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Single gene disorders come into focus – again. Dialogues.

MPG-Autoren
http://pubman.mpdl.mpg.de/cone/persons/resource/persons50501

Ropers,  Hans-Hilger
Dept. of Human Molecular Genetics (Head: Hans-Hilger Ropers), Max Planck Institute for Molecular Genetics, Max Planck Society;

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44.pdf
(beliebiger Volltext), 8MB

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Zitation

Ropers, H.-H. (2010). Single gene disorders come into focus – again. Dialogues. Dialogues in Clinical Neuroscience, 12(1), 95-102. Retrieved from http://www.dialogues-cns.org/brochures/44/pdf/44.pdf.


Zitierlink: http://hdl.handle.net/11858/00-001M-0000-0010-7C2D-E
Zusammenfassung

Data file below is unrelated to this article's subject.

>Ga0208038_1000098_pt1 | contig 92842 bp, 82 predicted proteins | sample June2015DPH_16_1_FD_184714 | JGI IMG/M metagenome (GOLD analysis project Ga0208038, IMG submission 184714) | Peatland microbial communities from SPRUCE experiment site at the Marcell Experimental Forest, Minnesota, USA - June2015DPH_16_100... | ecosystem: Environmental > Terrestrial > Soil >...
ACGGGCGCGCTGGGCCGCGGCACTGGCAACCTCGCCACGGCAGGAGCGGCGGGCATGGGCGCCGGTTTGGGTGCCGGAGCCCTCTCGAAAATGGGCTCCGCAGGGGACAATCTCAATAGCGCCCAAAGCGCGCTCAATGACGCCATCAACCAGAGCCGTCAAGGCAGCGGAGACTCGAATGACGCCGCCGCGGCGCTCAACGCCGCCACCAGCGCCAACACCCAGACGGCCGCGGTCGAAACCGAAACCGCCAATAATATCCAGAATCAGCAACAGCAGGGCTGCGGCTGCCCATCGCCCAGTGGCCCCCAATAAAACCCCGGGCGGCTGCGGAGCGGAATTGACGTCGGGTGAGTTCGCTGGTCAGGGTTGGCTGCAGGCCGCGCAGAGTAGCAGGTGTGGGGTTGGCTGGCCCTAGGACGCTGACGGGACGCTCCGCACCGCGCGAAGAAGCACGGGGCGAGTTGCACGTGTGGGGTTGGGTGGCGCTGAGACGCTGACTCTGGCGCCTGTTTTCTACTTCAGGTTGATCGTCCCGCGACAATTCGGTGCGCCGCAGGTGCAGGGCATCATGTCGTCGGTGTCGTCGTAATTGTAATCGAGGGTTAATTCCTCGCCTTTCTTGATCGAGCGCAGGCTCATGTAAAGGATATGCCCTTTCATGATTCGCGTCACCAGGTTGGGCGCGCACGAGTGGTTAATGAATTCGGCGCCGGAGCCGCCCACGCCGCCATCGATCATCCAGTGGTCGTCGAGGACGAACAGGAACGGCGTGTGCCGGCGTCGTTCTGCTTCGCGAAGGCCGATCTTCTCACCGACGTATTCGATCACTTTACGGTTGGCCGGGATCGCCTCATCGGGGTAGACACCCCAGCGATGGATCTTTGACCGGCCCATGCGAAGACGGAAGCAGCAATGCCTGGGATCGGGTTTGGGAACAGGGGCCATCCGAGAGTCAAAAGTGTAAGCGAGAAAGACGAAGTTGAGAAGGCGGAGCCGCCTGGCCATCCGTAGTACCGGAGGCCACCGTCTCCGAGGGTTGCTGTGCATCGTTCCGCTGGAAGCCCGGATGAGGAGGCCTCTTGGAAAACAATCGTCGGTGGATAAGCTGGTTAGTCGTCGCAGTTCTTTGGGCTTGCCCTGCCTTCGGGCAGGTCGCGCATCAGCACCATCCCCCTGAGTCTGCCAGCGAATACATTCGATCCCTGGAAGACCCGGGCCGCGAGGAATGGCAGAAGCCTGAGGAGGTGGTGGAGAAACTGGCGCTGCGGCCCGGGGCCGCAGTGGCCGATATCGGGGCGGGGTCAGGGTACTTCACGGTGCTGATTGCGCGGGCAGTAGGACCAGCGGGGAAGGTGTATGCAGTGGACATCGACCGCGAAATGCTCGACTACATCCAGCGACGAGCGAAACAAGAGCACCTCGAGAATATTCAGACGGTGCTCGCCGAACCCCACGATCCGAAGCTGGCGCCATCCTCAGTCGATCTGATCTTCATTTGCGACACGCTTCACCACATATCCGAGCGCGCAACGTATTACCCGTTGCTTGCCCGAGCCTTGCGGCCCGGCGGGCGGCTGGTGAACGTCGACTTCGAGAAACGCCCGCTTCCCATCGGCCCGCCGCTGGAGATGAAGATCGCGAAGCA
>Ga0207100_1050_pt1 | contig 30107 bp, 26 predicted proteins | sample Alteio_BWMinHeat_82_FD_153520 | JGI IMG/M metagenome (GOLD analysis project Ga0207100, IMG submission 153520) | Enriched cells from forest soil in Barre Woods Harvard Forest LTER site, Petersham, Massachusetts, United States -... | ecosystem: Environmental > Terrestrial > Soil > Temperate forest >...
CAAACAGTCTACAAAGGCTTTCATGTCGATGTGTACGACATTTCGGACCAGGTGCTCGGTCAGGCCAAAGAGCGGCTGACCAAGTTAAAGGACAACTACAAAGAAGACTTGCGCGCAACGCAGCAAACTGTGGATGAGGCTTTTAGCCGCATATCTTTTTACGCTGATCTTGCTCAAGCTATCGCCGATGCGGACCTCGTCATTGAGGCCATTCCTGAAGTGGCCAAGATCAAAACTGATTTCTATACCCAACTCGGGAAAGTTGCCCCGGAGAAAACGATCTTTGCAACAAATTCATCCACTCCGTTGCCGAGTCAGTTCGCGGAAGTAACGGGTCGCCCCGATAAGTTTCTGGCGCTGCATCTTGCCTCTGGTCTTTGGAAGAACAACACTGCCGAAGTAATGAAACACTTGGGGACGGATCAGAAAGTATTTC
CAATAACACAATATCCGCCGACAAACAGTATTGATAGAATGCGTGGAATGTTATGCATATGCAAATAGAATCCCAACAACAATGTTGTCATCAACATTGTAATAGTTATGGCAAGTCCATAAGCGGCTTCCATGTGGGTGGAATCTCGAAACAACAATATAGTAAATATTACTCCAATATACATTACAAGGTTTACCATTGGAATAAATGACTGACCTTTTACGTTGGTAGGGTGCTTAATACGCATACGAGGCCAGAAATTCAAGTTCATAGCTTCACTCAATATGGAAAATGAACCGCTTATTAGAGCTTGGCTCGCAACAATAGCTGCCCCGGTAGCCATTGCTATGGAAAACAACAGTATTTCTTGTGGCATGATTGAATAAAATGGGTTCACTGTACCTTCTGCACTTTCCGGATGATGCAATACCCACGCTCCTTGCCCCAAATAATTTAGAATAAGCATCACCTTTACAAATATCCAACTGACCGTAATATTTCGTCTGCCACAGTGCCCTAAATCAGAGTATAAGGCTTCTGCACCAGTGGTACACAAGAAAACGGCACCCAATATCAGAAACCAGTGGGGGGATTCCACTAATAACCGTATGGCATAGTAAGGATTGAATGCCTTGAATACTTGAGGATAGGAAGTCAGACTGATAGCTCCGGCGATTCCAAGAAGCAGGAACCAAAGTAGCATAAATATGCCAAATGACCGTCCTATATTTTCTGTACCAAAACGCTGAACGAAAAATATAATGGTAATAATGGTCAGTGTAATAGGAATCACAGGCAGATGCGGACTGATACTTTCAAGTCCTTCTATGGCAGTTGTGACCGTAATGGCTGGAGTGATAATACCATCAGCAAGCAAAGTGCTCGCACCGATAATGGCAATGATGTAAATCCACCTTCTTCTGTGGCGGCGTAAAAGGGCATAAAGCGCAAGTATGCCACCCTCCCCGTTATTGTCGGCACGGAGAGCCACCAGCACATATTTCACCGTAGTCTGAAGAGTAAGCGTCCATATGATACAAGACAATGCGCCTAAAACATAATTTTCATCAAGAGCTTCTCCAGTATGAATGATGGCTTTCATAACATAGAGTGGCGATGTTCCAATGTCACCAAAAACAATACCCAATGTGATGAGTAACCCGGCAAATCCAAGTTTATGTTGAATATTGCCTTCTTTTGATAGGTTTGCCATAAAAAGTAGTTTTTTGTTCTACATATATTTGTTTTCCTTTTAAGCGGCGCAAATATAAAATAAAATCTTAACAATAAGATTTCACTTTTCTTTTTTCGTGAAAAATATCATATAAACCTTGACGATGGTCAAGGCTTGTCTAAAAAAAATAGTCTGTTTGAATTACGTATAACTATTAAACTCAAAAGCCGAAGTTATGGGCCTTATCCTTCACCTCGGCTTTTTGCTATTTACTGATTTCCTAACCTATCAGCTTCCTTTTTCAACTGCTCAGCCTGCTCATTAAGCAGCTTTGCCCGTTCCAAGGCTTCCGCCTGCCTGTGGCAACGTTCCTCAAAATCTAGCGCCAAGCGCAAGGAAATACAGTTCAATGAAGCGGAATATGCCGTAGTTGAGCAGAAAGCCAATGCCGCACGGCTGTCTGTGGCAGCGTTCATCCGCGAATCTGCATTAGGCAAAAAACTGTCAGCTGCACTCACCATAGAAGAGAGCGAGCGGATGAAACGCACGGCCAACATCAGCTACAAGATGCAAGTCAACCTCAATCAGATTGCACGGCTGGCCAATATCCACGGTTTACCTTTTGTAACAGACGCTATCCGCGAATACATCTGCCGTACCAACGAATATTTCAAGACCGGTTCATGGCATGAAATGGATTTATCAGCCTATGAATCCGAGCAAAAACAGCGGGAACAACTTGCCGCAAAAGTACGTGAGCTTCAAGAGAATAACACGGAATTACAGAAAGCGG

In the early 1990s, when the second 5-year plan for the Human Genome Project-which requested more money than any previous research project in biology-was written, common disorders were presented as the future target of genome research. This was a clever move to ensure continued public support for this endeavor, which had been justified previously by the prospect that it would lead to the diagnosis, prevention, and therapy of severe, but mostly rare, Mendelian disorders. Today, more than 15 years later, after billions of dollars have been spent on genome-wide association studies (GWAS), very few major genetic risk factors for common diseases have been identified, and the enthusiasm for large GWAS is dwindling. At the same time, there is renewed interest for studying single gene disorders, which are now considered by some as a better clue to the understanding of common diseases. While this is probably true, Mendelian disorders are also important in their own right, since they must be far more common than generally thought. As discussed here, various efficient strategies exist for the elucidation of single gene defects, and their systematic application in combination with novel genome partitioning and massive parallel sequencing techniques, will have far-reaching implications for health care.